A two-point test has been suggested as a result of the Tinker case. Before setting a policy that will forbid some student behavior, administrators must prove that the action will interfere with or disrupt the work of the school, or force beliefs upon another student. Christians that wear crosses or T-shirts with a Christian message violate neither test. The same idea applies to the spoken word. The Tinker decision embraced the idea that fear or apprehension of disturbance is not enough to overcome the right of freedom of expression. Words spoken in class, in the lunchroom, or on the campus may conflict with the views of others and contain the potential to cause a disturbance, but the Court argued that this hazardous freedom is foundational to our national strength.
The Supreme Court has affirmed the right of Christians to distribute literature on campus, with some qualifications. In the case Martin vs. Struthers the Court equated free speech with the right to hand out literature as long as the literature in question was not libelous, obscene, or disruptive. If the school has no specific policy concerning the distribution of literature by students, Christians may freely do so. If a policy exists, students must conform to it. This may include prior examination of the material, and distribution may be denied during assemblies and other school functions. Outsiders do not enjoy similar privileges. The literature must be selected and distributed by the students.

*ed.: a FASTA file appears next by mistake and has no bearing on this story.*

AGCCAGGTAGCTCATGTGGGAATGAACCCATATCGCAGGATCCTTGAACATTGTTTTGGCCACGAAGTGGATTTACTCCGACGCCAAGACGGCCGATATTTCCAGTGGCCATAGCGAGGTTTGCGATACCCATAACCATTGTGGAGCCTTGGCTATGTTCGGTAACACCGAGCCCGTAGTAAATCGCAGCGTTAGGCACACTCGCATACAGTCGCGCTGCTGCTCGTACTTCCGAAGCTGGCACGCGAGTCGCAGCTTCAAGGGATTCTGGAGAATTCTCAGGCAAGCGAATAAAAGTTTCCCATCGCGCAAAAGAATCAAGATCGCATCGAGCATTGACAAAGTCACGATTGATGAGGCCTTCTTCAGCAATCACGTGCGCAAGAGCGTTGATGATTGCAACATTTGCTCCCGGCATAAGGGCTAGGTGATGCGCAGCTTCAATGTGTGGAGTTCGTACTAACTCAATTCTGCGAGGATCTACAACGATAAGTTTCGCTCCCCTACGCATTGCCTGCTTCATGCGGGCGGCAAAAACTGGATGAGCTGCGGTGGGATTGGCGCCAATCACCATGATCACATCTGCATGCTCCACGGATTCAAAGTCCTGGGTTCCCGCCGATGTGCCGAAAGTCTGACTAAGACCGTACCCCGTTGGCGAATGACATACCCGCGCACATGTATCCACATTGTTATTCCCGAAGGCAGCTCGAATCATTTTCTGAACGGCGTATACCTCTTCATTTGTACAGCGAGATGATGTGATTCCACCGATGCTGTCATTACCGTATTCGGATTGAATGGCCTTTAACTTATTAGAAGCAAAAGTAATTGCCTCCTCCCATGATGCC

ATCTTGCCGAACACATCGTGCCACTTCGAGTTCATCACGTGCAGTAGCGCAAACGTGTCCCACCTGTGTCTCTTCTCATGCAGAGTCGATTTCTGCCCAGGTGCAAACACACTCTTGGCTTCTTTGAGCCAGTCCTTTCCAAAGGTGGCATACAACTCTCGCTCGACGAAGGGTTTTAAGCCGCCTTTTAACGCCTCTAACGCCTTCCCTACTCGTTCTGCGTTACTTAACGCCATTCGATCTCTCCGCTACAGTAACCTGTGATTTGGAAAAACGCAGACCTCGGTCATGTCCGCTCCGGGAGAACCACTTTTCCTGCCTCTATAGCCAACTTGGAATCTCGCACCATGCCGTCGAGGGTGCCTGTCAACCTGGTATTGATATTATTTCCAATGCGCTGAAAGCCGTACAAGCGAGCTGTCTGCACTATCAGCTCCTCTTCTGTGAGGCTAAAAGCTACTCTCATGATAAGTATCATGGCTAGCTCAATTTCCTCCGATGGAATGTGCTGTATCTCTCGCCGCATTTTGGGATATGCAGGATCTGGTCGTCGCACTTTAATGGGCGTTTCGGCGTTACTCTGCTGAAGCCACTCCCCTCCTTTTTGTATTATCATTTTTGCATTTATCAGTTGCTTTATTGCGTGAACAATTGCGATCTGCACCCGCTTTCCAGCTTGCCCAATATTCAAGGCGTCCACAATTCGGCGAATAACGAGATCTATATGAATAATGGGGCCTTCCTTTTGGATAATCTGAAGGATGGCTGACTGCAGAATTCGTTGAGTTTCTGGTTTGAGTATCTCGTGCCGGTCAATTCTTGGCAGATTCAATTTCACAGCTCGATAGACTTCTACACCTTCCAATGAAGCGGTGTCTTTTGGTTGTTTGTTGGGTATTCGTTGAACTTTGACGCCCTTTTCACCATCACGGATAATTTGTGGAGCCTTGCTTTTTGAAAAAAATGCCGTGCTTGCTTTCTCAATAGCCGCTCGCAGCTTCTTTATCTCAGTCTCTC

Although the Supreme Court has outlawed school-sponsored prayer and reading from the Bible, it has not moved to restrict individuals from doing so. Graduation prayers by students have created a legal battle which resulted in Lee vs. Weisman, a Supreme Court decision which found that a prayer which was guided and directed by the school’s principal was unconstitutional. The Court basically said that the school cannot invite a professional clergyman to a school function in order to pray. Students or others on the program may pray voluntarily. The student body may choose a student to act as a chaplain. Another scenario might have parents or students creating the agenda for the graduation ceremony, thus removing the school from placing a prayer on the program. Students do not shed their constitutional right to free speech when they step to the podium.